Table II lists the values contained in the Huffman encoder PROM (Programmable Read Only Memory). The PROM, consisting of two parallel 256×8 PROM integrated circuits, is addressed by the current quantization level (QLN-1 which selects the Huffman code within a code set) and the immediately previous quantization level (QLN-1, which selects the Huffman code set number). At each address the PROM data contents consists of 12 bits for the Huffman codeword value (in hexadecimal) and 4 bits indicating the length of the Huffman codeword which can vary from 1 bit to 11 bits (see Table I).
Table III lists the values contained in the Huffman decoder PROMs (PROM A and PROM B). A description of the Huffman decoder and the values contained in PROM A and PROM B was provided previously.
It will be understood that the above-described invention may be changed or modified or improved without departing from the spirit and scope of the invention as set forth in the claims appended hereto.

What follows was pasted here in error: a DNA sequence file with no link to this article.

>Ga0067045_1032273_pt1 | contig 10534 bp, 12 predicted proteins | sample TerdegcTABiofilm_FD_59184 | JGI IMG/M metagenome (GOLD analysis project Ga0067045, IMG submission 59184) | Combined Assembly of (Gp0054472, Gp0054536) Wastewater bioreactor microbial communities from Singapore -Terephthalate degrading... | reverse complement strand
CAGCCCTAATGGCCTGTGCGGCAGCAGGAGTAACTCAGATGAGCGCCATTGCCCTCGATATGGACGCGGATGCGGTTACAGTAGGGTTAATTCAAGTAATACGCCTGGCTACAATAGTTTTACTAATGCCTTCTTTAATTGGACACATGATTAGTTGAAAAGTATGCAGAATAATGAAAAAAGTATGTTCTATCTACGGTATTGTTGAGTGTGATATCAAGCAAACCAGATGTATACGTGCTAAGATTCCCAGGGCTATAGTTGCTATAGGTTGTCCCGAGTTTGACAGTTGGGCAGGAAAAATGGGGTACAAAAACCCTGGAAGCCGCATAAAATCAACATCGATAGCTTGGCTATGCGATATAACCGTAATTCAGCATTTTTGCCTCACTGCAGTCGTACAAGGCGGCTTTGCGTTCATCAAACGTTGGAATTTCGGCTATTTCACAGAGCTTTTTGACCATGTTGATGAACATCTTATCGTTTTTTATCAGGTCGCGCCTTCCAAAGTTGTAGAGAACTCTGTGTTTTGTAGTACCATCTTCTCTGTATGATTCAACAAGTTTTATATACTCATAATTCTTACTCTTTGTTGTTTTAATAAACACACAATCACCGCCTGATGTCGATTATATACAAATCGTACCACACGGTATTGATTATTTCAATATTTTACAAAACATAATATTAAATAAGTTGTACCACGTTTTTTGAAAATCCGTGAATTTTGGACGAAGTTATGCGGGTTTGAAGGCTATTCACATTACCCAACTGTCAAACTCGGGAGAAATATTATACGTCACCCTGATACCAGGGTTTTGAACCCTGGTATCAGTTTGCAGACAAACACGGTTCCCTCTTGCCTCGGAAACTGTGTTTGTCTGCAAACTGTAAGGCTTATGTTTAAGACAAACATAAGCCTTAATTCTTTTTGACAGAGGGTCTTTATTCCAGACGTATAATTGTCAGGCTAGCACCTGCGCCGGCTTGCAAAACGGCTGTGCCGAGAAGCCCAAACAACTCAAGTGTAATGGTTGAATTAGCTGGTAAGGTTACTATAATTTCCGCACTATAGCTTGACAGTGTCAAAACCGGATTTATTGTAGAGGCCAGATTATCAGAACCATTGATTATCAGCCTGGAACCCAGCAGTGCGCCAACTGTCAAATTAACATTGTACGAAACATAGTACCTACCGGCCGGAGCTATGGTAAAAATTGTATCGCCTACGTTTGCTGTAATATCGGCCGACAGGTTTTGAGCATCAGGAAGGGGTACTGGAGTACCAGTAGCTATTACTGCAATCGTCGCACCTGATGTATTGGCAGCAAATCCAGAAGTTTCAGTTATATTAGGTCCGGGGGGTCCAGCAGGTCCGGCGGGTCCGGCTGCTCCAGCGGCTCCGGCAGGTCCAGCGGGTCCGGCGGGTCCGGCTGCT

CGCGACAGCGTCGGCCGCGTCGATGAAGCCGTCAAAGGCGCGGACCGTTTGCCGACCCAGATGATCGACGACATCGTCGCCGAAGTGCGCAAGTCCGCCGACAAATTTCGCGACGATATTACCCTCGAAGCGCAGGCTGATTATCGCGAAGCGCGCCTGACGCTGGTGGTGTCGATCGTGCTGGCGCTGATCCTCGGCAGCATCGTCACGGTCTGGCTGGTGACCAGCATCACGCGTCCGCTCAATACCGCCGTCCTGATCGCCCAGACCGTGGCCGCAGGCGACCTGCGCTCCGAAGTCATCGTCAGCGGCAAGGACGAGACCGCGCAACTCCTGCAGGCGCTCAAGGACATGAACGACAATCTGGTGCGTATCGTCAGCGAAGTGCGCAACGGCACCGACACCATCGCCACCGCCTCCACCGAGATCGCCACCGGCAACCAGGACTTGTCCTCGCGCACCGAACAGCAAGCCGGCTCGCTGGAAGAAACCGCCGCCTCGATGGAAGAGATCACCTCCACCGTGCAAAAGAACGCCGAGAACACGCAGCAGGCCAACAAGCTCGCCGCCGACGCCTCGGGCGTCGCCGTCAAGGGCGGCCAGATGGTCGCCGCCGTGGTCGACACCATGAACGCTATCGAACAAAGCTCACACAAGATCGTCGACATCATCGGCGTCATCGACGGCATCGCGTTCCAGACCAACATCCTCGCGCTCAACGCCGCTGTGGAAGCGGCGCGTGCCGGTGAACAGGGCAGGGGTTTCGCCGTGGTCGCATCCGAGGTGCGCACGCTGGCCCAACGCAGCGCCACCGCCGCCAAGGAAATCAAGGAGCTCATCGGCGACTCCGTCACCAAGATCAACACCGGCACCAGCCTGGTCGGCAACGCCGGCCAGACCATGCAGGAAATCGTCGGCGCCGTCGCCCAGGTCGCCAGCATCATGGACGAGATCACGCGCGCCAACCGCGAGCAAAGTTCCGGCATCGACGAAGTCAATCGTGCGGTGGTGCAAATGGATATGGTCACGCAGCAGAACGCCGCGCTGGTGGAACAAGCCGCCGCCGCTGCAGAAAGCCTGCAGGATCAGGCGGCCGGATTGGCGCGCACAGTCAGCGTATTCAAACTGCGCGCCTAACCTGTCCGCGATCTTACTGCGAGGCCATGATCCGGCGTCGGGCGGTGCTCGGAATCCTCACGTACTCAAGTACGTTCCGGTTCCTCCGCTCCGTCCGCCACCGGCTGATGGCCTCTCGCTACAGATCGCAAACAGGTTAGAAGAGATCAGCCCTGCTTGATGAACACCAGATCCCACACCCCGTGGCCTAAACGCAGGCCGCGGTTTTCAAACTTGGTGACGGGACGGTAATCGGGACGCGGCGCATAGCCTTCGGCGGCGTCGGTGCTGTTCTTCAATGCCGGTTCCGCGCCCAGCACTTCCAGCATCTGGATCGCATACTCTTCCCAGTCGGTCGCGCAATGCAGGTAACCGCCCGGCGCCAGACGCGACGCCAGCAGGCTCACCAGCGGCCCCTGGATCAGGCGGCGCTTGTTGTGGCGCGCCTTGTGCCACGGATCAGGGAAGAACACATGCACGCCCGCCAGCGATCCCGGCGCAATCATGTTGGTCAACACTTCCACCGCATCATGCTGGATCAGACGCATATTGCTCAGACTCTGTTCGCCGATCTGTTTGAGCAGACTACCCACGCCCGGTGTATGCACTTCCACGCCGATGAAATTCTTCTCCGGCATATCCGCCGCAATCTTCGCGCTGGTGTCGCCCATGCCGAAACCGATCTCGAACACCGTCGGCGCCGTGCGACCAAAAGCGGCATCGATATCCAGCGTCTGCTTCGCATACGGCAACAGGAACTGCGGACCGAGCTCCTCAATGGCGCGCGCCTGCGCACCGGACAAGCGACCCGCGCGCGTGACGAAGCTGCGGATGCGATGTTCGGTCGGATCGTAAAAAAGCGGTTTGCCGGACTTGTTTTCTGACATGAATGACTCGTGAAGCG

TABLE I______________________________________HUFFMAN CODES QUANTIZATION HUFFMANCODE SET NUMBER LEVEL CODE______________________________________1 1 0001 2 0010 3 0011 4 0100 5 0101 6 0110 7 0111 8 1000 9 1001 10 1010 11 1011 12 1100 13 11012 1 00000111 2 00000110 3 0101 4 1 5 011 6 00000101 7 0100 8 0001 9 00000100 10 00000011 11 00000010 12 00000001 13 000000003 1 00000111 2 00011 3 11 4 10 5 01 6 0011 7 0010 8 00010 9 00001 10 00000011 11 00000010 12 00000001 13 000000004 1 0000000011 2 00000001 3 011 4 1 5 010 6 001 7 0001 8 00001 9 000001 10 0000001 11 0000000010 12 0000000001 13 00000000005 1 0000000011 2 00000001 3 000001 4 001 5 11 6 10 7 01 8 0001 9 00001 10 0000001 11 0000000010 12 0000000001 13 00000000006 1 00000000011 2 00000000010 3 00000001 4 00001 5 0001 6 01 7 1 8 001 9 000001 10 0000001 11 000000001 12 00000000001 13 000000000007 1 00000000011 2 00000000010 3 00000000001 4 0000001 5 00001 6 001 7 1 8 01 9 0001 10 000001 11 00000001 12 000000001 13 000000000008 1 00000000001 2 0000000011 3 0000000010 4 00000001 5 00001 6 001 7 1 8 01 9 0001 10 000001 11 0000001 12 0000000001 13 000000000009 1 0000000011 2 0000000010 3 0000000001 4 0000001 5 00001 6 0001 7 11 8 10 9 01 10 001 11 000001 12 00000001 13 000000000010 1 0000000011 2 0000000010 3 0000000001 4 0000001 5 000001 6 00001 7 0001 8 011 9 010 10 1 11 001 12 00000001 13 000000000011 1 00000101 2 00000100 3 00000001 4 0000011 5 000101 6 00011 7 0011 8 11 9 10 10 01 11 0010 12 000100 13 0000000012 1 00001001 2 00001000 3 00000000 4 0000101 5 1011 6 1010 7 1001 8 1000 9 0011 10 111 11 110 12 0010 13 00001113 1 0000 2 0001 3 0010 4 0011 5 0100 6 0101 7 0110 8 0111 9 1000 10 111 11 1001 12 1010 13 101114 1 001011 2 001010 3 001001 4 001000 5 000111 6 000110 7 1 8 000101 9 000100 10 0011 11 000011 12 000010 13 000001______________________________________